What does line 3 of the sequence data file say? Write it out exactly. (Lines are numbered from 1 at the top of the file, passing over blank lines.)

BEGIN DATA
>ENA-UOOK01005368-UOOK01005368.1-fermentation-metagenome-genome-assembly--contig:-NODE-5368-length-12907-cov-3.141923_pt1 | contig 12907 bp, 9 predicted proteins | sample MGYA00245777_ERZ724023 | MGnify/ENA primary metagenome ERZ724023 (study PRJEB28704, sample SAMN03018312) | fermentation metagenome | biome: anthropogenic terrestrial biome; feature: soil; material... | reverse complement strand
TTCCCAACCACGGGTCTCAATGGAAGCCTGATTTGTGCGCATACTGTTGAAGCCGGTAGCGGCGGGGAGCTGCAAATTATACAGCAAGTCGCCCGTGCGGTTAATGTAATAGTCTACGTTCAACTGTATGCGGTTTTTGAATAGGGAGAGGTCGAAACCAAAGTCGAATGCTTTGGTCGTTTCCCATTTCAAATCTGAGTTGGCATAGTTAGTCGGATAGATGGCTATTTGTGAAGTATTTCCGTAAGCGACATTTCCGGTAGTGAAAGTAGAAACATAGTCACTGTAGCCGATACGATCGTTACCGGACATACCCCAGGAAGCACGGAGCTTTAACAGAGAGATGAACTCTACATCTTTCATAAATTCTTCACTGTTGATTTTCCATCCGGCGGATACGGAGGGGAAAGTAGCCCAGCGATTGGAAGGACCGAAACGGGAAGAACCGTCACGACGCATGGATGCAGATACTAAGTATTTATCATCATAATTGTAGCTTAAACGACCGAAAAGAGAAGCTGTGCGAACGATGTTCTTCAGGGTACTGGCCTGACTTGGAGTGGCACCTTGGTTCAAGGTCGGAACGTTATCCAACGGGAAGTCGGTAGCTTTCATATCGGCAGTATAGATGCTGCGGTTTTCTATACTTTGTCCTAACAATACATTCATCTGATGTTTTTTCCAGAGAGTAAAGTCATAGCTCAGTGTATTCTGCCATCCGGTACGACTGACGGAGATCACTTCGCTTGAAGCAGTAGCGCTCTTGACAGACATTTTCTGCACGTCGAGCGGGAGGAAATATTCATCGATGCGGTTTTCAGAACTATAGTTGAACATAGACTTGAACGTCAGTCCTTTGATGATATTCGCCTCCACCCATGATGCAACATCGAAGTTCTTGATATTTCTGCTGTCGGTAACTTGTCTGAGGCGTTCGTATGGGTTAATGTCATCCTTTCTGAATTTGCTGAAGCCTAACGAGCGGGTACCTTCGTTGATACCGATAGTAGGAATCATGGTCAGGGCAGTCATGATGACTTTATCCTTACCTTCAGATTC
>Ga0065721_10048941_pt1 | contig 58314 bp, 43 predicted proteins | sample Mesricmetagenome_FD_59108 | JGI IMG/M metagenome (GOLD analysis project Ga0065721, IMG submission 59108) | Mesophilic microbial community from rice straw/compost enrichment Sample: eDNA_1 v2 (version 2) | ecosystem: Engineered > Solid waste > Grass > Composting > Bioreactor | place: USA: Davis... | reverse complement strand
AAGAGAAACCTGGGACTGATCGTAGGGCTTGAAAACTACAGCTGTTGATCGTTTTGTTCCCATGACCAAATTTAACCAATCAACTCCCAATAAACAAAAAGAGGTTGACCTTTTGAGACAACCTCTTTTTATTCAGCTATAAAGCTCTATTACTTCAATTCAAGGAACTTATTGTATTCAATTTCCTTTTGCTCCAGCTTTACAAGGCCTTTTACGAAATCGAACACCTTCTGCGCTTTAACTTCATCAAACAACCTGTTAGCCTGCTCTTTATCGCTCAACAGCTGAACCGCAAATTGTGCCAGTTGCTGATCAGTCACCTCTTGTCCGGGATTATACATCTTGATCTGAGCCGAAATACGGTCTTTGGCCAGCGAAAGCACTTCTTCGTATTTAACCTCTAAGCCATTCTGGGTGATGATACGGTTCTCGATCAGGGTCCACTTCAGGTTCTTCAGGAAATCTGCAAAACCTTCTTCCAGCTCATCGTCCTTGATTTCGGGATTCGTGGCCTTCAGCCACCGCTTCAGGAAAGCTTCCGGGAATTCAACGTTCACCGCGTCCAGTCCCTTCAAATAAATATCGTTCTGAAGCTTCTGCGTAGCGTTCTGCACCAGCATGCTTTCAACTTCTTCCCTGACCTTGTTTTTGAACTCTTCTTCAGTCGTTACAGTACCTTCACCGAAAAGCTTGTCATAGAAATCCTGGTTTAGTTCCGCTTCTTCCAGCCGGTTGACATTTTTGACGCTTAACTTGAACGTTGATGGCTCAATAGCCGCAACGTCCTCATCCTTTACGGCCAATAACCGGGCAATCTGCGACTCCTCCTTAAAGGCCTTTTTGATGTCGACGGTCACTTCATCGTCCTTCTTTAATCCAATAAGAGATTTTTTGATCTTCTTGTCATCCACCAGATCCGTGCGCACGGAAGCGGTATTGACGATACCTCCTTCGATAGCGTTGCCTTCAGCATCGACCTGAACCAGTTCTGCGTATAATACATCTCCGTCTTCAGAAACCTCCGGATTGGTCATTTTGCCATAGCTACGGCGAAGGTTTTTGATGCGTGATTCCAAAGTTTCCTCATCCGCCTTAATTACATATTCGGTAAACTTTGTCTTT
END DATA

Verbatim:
>Ga0065721_10048941_pt1 | contig 58314 bp, 43 predicted proteins | sample Mesricmetagenome_FD_59108 | JGI IMG/M metagenome (GOLD analysis project Ga0065721, IMG submission 59108) | Mesophilic microbial community from rice straw/compost enrichment Sample: eDNA_1 v2 (version 2) | ecosystem: Engineered > Solid waste > Grass > Composting > Bioreactor | place: USA: Davis... | reverse complement strand